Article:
The actions held a party on Thursday.
The Dow Jones, S&P 500 and Nasdaq all posted strong gains, defying a shrinking economy and celebrating better-than-expected earnings from a host of tech companies, including parent meta-platforms Facebook. Three other tech heavyweights: Apple, Amazon and
Intel—report after the closing bell.
The Dow Jones Industrial Average rose 615 points, or 1.9%, while the S&P 500 gained 2.5% and the Nasdaq Composite climbed 3.1%. The trading day was very different from Wednesday, when the indices soared, before the gains faded. The Nasdaq even set a record for the year.
For tech stocks, “many of these names [had] sold a bit,” said Larry Adam, chief investment officer at Raymond James. “The bar [for earnings] had been lowered. Some of these names… were clearly oversold.
This paved the way for revenue gains from Meta Platforms (ticker: FB).
The social media giant’s earnings report showed earnings of $2.72 per share, beating estimates of $2.56 per share, on sales of $27.91 billion, below expectations of 28 .2 billion. Sales were up 7% year over year, and the company’s guidance for the current quarter was $29 billion, in the middle of its previous range. This represents stable growth compared to last year. The stock, which had already lost nearly half its value for the year as earnings entered, jumped 18% on Thursday.
That helped push the Nasdaq higher, as the company’s $475 billion market capitalization at Wednesday’s close was just over 2% of the Nasdaq’s overall market capitalization.
But it wasn’t just Meta Platforms’ heavy weighting in the index that made it jump. The results were strong enough to boost confidence in the earnings growth of other internet stocks.
Instantaneous (SNAP) gained 6.4%, while
eBay (EBAY) the stock gained 3.3%. Alphabet (GOOGL), which plunged on Wednesday after its earnings, rose 3.7%.
“Meta-investors breathe a sigh of relief as today’s numbers were no worse than feared,” the New York Stock Exchange strategists wrote. “It also helps to pull other names up.”
And tech stocks outside of the internet sector were also advancing. Qualcomm (QCOM) stock jumped 9.7% after posting earnings of $3.21 per share, beating estimates of $2.91 per share, on sales of $11.16 billion, in above expectations of $10.6 billion. The QTC chip segment, with sales of $9.55 billion, beating expectations of $8.86 billion, partly drove the overall pace of sales. These results helped the iShares Semiconductor Exchange-Traded (SOXX) fund gain 5.5%.
Apple’s (AAPL) earnings are released after markets close on Thursday and could keep the party going.
The S&P 500, part of whose total market value is tied to tech stocks, has rebounded from its low for the year. It has bottomed just above the 4,170 level three times this year and is now near 3% from that point, which it revisited on Tuesday.
So heading into Thursday’s session, the stock market looked “oversold,” according to analysts at Bespoke Investment Group. This means that the selling pressure had been intense enough to knock the indices off course, presenting an opportunity for bearish buyers. The S&P 500 level was almost 4% below its 50-day moving average before the open – and now it is 2% lower – meaning it is below its recent trend. There were more than 223 oversold stocks in the index this morning, up from 57 a week ago, with much of it coming from the tech sector.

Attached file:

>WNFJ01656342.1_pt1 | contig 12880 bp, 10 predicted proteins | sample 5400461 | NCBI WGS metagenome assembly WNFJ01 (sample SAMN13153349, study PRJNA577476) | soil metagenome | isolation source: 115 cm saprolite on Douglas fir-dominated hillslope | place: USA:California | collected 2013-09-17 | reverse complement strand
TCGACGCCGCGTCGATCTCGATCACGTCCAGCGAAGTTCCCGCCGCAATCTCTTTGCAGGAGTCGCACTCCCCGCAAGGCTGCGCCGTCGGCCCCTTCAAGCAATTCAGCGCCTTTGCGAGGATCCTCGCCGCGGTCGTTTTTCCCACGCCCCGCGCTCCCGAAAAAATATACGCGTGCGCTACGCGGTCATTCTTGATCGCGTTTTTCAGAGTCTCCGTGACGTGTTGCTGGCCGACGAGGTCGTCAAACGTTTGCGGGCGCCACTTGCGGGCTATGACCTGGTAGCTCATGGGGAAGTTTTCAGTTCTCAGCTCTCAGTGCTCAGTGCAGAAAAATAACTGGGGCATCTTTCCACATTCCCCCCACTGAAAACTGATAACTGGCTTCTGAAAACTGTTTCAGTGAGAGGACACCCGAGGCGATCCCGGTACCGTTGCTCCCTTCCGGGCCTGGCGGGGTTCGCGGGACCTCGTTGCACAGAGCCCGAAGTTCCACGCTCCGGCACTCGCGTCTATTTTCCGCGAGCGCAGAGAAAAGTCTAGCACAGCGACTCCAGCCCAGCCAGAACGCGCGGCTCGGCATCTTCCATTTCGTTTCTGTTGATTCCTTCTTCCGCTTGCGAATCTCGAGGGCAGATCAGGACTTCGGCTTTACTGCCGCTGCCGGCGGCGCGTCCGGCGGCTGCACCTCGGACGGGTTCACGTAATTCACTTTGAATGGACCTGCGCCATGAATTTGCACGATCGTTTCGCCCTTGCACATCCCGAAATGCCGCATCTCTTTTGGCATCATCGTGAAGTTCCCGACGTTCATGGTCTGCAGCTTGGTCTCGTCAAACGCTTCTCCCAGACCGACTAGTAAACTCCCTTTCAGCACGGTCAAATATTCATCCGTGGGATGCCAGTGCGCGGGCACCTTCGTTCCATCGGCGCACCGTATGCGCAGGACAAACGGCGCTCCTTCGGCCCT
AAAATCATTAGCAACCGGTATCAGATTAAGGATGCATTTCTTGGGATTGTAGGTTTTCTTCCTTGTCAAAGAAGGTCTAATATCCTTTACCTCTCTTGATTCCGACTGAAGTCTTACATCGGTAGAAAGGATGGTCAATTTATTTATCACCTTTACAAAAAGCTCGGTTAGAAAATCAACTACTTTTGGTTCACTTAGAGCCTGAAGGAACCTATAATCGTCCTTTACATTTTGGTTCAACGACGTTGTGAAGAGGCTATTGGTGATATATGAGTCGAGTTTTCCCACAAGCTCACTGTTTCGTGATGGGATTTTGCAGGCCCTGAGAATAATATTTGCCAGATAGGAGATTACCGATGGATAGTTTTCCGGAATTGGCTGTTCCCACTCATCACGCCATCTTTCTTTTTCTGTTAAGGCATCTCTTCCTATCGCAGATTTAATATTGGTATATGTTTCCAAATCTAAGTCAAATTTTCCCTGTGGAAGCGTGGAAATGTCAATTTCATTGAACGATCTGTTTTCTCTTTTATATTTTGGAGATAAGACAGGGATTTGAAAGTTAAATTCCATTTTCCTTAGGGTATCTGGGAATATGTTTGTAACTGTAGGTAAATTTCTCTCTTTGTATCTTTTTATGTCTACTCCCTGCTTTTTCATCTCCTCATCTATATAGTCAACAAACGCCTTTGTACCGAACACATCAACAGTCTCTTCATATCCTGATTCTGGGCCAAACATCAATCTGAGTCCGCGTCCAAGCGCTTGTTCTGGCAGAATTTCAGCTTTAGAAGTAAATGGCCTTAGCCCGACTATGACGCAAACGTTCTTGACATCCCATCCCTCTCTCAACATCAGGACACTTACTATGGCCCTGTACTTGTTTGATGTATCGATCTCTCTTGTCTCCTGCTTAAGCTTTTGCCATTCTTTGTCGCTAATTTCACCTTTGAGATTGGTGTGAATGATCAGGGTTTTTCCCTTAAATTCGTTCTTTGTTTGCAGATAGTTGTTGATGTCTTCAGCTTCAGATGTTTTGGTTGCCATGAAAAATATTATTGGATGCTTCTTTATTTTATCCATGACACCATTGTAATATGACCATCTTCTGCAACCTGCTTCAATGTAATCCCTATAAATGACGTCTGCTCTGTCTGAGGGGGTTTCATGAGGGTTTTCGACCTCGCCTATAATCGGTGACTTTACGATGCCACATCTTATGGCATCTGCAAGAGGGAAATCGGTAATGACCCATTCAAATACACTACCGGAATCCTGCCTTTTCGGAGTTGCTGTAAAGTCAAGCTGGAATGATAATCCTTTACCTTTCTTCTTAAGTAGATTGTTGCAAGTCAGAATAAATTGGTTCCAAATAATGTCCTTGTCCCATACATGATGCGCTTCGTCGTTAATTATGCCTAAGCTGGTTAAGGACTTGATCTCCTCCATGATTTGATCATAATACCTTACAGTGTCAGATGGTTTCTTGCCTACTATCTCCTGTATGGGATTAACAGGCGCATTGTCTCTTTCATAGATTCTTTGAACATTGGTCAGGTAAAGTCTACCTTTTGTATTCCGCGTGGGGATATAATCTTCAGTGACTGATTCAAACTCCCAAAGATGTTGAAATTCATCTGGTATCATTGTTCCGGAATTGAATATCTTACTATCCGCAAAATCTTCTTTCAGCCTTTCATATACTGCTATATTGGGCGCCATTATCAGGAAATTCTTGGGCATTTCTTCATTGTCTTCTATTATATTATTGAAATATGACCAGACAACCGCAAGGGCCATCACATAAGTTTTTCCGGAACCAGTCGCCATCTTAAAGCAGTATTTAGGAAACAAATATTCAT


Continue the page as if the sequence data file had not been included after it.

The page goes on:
No wonder strong earnings reports drove these stocks higher. They had already considered the worst-case scenario, which did not materialize.
Elsewhere, real gross domestic product growth in the first quarter was negative 1.4%, missing expectations of a 1.1% gain and well below the previous result of a 6.9% gain %. It may sound scary, but there is good news. Real GDP growth is the growth of total economic output minus inflation, which has recently spiked. This resulted in a negative real growth rate, but nominal GDP growth, which shows the gain in total output taking into account the positive impact of price increases, was much higher.
Blaming inflation is one thing, but a weak export count also contributed to the lower overall result. Exports fell 5.9% due to battered economic demand abroad in light of the Russian-Ukrainian war. Without the decline in exports, the total number would have increased by 1.7%, noted Mike Reynolds, vice president of investment strategy at Glenmede. “The silver lining is that the American consumer stays healthy,” Reynolds wrote.
Overseas, the pan-European Stoxx 600 gained 0.6% and Tokyo’s Nikkei 225 rose 1.8%.
Here are five stocks in motion on Thursday:
PayPal (PYPL) stock gained 11% after the company reported earnings of 88 cents per share, in line with estimates, on sales of $6.5 billion, above expectations of $6.4 billion of dollars.
Pinterest (PINS) stock gained 14% after the company reported earnings of 10 cents per share, beating estimates of 4 cents per share, on sales of $575 million, above expectations of 573 millions of dollars.
Ford Motor (F) stock fell 1.6% after the company reported earnings of 38 cents per share, beating estimates of 37 cents per share. The company reaffirmed its full-year operating profit guidance of $12 billion.
Carvana (CVNA) shares fell 2%. Apollo Global Management has agreed to help the online used car retailer with its bond sale to fund the $2.2 billion acquisition of car auction network ADESA, The Wall Street reported. Log.
Amgen (AMGN) fell 4.3% after the biotech group said it owed the Internal Revenue Service more than $7 billion, eclipsing the $1.5 billion earnings report in 6 .2 billion in revenue in the first quarter.
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